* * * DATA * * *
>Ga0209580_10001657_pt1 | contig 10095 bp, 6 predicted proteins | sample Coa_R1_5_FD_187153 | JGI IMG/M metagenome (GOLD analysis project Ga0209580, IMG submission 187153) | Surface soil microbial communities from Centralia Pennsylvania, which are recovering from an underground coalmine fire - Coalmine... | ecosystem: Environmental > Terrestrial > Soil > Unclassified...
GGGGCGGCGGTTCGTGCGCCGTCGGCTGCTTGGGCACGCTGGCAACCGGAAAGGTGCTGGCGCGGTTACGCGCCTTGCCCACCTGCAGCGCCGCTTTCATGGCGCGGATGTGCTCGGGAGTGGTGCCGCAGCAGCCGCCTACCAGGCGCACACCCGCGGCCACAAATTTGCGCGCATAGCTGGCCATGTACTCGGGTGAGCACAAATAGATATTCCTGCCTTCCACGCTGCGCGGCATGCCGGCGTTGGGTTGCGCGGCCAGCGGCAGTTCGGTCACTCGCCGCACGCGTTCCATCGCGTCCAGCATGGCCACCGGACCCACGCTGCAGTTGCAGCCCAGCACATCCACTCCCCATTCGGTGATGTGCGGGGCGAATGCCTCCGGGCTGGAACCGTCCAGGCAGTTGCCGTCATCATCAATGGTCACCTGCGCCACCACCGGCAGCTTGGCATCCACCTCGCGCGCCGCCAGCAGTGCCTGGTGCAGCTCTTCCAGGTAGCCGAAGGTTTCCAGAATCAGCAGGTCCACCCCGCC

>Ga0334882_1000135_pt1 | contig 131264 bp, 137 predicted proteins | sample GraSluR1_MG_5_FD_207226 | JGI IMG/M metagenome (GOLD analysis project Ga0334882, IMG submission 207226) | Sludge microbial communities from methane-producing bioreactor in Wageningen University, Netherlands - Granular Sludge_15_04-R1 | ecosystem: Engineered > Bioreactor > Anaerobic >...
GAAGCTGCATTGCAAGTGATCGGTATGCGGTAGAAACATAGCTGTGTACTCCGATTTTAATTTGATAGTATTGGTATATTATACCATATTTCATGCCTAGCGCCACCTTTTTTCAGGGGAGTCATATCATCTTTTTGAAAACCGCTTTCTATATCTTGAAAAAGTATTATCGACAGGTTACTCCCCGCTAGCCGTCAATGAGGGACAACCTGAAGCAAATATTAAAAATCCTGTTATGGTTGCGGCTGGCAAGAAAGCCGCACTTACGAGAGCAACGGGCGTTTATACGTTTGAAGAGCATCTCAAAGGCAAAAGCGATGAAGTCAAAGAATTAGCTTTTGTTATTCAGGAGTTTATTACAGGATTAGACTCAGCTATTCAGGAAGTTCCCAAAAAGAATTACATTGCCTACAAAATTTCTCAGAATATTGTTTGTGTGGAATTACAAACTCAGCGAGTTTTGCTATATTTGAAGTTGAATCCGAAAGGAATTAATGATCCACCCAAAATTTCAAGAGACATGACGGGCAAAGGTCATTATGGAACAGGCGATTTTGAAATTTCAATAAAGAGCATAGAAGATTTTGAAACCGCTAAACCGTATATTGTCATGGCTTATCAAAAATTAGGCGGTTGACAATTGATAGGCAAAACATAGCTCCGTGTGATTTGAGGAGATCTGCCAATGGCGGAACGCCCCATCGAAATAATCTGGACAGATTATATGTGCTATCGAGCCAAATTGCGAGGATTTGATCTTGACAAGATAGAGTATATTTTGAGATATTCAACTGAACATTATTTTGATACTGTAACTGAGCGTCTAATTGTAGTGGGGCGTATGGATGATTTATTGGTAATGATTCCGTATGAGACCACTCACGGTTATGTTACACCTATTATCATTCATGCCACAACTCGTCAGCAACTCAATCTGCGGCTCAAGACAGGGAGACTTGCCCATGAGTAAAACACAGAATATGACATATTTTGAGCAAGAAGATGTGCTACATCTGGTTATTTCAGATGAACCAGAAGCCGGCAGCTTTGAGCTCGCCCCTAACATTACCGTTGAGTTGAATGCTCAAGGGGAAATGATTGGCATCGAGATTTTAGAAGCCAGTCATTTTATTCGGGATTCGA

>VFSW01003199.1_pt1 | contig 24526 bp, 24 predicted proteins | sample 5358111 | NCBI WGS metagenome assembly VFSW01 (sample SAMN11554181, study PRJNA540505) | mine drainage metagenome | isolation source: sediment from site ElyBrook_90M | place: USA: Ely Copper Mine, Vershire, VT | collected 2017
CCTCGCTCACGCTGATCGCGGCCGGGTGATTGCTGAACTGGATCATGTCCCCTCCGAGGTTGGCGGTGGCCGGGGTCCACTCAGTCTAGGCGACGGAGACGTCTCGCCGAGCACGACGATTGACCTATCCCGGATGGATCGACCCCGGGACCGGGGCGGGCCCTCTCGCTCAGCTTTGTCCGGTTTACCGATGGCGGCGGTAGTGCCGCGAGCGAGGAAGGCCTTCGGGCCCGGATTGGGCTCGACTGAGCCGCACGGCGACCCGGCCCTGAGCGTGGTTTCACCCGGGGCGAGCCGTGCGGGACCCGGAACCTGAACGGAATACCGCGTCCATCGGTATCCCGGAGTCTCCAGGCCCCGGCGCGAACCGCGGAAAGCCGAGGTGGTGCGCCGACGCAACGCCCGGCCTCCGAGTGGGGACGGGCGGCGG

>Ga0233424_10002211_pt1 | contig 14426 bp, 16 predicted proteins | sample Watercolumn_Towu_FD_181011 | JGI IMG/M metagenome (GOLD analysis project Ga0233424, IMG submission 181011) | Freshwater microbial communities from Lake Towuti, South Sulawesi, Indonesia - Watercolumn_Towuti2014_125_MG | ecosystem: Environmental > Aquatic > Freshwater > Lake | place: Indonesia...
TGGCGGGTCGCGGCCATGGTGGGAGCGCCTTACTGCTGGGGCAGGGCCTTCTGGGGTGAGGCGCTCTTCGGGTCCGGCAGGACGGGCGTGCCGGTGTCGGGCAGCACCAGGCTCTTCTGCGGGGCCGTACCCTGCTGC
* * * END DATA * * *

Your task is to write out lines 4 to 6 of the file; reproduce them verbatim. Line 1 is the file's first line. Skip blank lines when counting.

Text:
GAAGCTGCATTGCAAGTGATCGGTATGCGGTAGAAACATAGCTGTGTACTCCGATTTTAATTTGATAGTATTGGTATATTATACCATATTTCATGCCTAGCGCCACCTTTTTTCAGGGGAGTCATATCATCTTTTTGAAAACCGCTTTCTATATCTTGAAAAAGTATTATCGACAGGTTACTCCCCGCTAGCCGTCAATGAGGGACAACCTGAAGCAAATATTAAAAATCCTGTTATGGTTGCGGCTGGCAAGAAAGCCGCACTTACGAGAGCAACGGGCGTTTATACGTTTGAAGAGCATCTCAAAGGCAAAAGCGATGAAGTCAAAGAATTAGCTTTTGTTATTCAGGAGTTTATTACAGGATTAGACTCAGCTATTCAGGAAGTTCCCAAAAAGAATTACATTGCCTACAAAATTTCTCAGAATATTGTTTGTGTGGAATTACAAACTCAGCGAGTTTTGCTATATTTGAAGTTGAATCCGAAAGGAATTAATGATCCACCCAAAATTTCAAGAGACATGACGGGCAAAGGTCATTATGGAACAGGCGATTTTGAAATTTCAATAAAGAGCATAGAAGATTTTGAAACCGCTAAACCGTATATTGTCATGGCTTATCAAAAATTAGGCGGTTGACAATTGATAGGCAAAACATAGCTCCGTGTGATTTGAGGAGATCTGCCAATGGCGGAACGCCCCATCGAAATAATCTGGACAGATTATATGTGCTATCGAGCCAAATTGCGAGGATTTGATCTTGACAAGATAGAGTATATTTTGAGATATTCAACTGAACATTATTTTGATACTGTAACTGAGCGTCTAATTGTAGTGGGGCGTATGGATGATTTATTGGTAATGATTCCGTATGAGACCACTCACGGTTATGTTACACCTATTATCATTCATGCCACAACTCGTCAGCAACTCAATCTGCGGCTCAAGACAGGGAGACTTGCCCATGAGTAAAACACAGAATATGACATATTTTGAGCAAGAAGATGTGCTACATCTGGTTATTTCAGATGAACCAGAAGCCGGCAGCTTTGAGCTCGCCCCTAACATTACCGTTGAGTTGAATGCTCAAGGGGAAATGATTGGCATCGAGATTTTAGAAGCCAGTCATTTTATTCGGGATTCGA

>VFSW01003199.1_pt1 | contig 24526 bp, 24 predicted proteins | sample 5358111 | NCBI WGS metagenome assembly VFSW01 (sample SAMN11554181, study PRJNA540505) | mine drainage metagenome | isolation source: sediment from site ElyBrook_90M | place: USA: Ely Copper Mine, Vershire, VT | collected 2017
CCTCGCTCACGCTGATCGCGGCCGGGTGATTGCTGAACTGGATCATGTCCCCTCCGAGGTTGGCGGTGGCCGGGGTCCACTCAGTCTAGGCGACGGAGACGTCTCGCCGAGCACGACGATTGACCTATCCCGGATGGATCGACCCCGGGACCGGGGCGGGCCCTCTCGCTCAGCTTTGTCCGGTTTACCGATGGCGGCGGTAGTGCCGCGAGCGAGGAAGGCCTTCGGGCCCGGATTGGGCTCGACTGAGCCGCACGGCGACCCGGCCCTGAGCGTGGTTTCACCCGGGGCGAGCCGTGCGGGACCCGGAACCTGAACGGAATACCGCGTCCATCGGTATCCCGGAGTCTCCAGGCCCCGGCGCGAACCGCGGAAAGCCGAGGTGGTGCGCCGACGCAACGCCCGGCCTCCGAGTGGGGACGGGCGGCGG